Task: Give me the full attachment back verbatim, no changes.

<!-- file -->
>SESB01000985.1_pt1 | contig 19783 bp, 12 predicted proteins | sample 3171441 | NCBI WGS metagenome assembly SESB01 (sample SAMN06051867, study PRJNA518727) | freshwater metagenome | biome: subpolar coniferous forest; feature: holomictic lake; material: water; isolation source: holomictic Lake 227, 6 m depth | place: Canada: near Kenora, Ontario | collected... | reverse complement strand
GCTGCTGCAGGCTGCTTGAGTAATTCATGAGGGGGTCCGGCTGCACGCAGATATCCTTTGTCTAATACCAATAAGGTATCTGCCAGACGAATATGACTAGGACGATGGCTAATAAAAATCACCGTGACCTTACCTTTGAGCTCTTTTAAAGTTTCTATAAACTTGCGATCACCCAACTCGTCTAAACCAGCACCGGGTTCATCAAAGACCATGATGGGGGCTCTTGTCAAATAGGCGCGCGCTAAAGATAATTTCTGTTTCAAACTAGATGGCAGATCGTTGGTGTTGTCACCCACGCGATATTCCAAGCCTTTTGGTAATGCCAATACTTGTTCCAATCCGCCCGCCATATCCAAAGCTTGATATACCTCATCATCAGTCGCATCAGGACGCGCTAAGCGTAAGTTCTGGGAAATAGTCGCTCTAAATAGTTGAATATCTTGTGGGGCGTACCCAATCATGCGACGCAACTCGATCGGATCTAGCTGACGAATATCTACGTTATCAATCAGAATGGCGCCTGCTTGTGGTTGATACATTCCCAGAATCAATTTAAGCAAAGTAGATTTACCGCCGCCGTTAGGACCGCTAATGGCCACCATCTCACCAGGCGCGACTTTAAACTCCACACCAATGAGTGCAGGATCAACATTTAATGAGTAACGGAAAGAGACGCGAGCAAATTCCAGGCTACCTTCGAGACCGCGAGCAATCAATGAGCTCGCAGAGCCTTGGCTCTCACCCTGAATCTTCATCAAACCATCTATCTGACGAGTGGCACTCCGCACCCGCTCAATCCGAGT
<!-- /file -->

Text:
>SESB01000985.1_pt1 | contig 19783 bp, 12 predicted proteins | sample 3171441 | NCBI WGS metagenome assembly SESB01 (sample SAMN06051867, study PRJNA518727) | freshwater metagenome | biome: subpolar coniferous forest; feature: holomictic lake; material: water; isolation source: holomictic Lake 227, 6 m depth | place: Canada: near Kenora, Ontario | collected... | reverse complement strand
GCTGCTGCAGGCTGCTTGAGTAATTCATGAGGGGGTCCGGCTGCACGCAGATATCCTTTGTCTAATACCAATAAGGTATCTGCCAGACGAATATGACTAGGACGATGGCTAATAAAAATCACCGTGACCTTACCTTTGAGCTCTTTTAAAGTTTCTATAAACTTGCGATCACCCAACTCGTCTAAACCAGCACCGGGTTCATCAAAGACCATGATGGGGGCTCTTGTCAAATAGGCGCGCGCTAAAGATAATTTCTGTTTCAAACTAGATGGCAGATCGTTGGTGTTGTCACCCACGCGATATTCCAAGCCTTTTGGTAATGCCAATACTTGTTCCAATCCGCCCGCCATATCCAAAGCTTGATATACCTCATCATCAGTCGCATCAGGACGCGCTAAGCGTAAGTTCTGGGAAATAGTCGCTCTAAATAGTTGAATATCTTGTGGGGCGTACCCAATCATGCGACGCAACTCGATCGGATCTAGCTGACGAATATCTACGTTATCAATCAGAATGGCGCCTGCTTGTGGTTGATACATTCCCAGAATCAATTTAAGCAAAGTAGATTTACCGCCGCCGTTAGGACCGCTAATGGCCACCATCTCACCAGGCGCGACTTTAAACTCCACACCAATGAGTGCAGGATCAACATTTAATGAGTAACGGAAAGAGACGCGAGCAAATTCCAGGCTACCTTCGAGACCGCGAGCAATCAATGAGCTCGCAGAGCCTTGGCTCTCACCCTGAATCTTCATCAAACCATCTATCTGACGAGTGGCACTCCGCACCCGCTCAATCCGAGT